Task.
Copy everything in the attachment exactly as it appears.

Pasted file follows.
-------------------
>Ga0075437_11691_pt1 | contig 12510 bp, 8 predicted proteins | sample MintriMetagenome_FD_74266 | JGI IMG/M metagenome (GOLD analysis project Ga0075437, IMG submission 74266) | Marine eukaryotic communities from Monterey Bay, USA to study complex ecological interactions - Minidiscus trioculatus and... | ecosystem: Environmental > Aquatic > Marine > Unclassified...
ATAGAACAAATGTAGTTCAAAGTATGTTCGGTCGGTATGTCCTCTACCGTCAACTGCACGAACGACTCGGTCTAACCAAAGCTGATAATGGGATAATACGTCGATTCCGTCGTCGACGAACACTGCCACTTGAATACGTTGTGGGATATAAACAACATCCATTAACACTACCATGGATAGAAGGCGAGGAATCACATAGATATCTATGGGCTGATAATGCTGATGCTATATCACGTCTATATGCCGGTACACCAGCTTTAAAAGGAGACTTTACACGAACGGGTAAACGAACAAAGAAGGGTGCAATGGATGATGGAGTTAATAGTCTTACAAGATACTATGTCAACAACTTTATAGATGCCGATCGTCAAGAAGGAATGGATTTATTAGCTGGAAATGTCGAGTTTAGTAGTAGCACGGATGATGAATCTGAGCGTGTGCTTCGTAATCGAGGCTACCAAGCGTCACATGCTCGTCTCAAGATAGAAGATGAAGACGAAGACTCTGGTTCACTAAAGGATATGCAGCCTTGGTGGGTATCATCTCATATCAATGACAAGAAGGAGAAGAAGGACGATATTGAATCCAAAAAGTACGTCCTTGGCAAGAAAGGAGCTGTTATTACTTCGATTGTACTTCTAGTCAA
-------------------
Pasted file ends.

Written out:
>Ga0075437_11691_pt1 | contig 12510 bp, 8 predicted proteins | sample MintriMetagenome_FD_74266 | JGI IMG/M metagenome (GOLD analysis project Ga0075437, IMG submission 74266) | Marine eukaryotic communities from Monterey Bay, USA to study complex ecological interactions - Minidiscus trioculatus and... | ecosystem: Environmental > Aquatic > Marine > Unclassified...
ATAGAACAAATGTAGTTCAAAGTATGTTCGGTCGGTATGTCCTCTACCGTCAACTGCACGAACGACTCGGTCTAACCAAAGCTGATAATGGGATAATACGTCGATTCCGTCGTCGACGAACACTGCCACTTGAATACGTTGTGGGATATAAACAACATCCATTAACACTACCATGGATAGAAGGCGAGGAATCACATAGATATCTATGGGCTGATAATGCTGATGCTATATCACGTCTATATGCCGGTACACCAGCTTTAAAAGGAGACTTTACACGAACGGGTAAACGAACAAAGAAGGGTGCAATGGATGATGGAGTTAATAGTCTTACAAGATACTATGTCAACAACTTTATAGATGCCGATCGTCAAGAAGGAATGGATTTATTAGCTGGAAATGTCGAGTTTAGTAGTAGCACGGATGATGAATCTGAGCGTGTGCTTCGTAATCGAGGCTACCAAGCGTCACATGCTCGTCTCAAGATAGAAGATGAAGACGAAGACTCTGGTTCACTAAAGGATATGCAGCCTTGGTGGGTATCATCTCATATCAATGACAAGAAGGAGAAGAAGGACGATATTGAATCCAAAAAGTACGTCCTTGGCAAGAAAGGAGCTGTTATTACTTCGATTGTACTTCTAGTCAA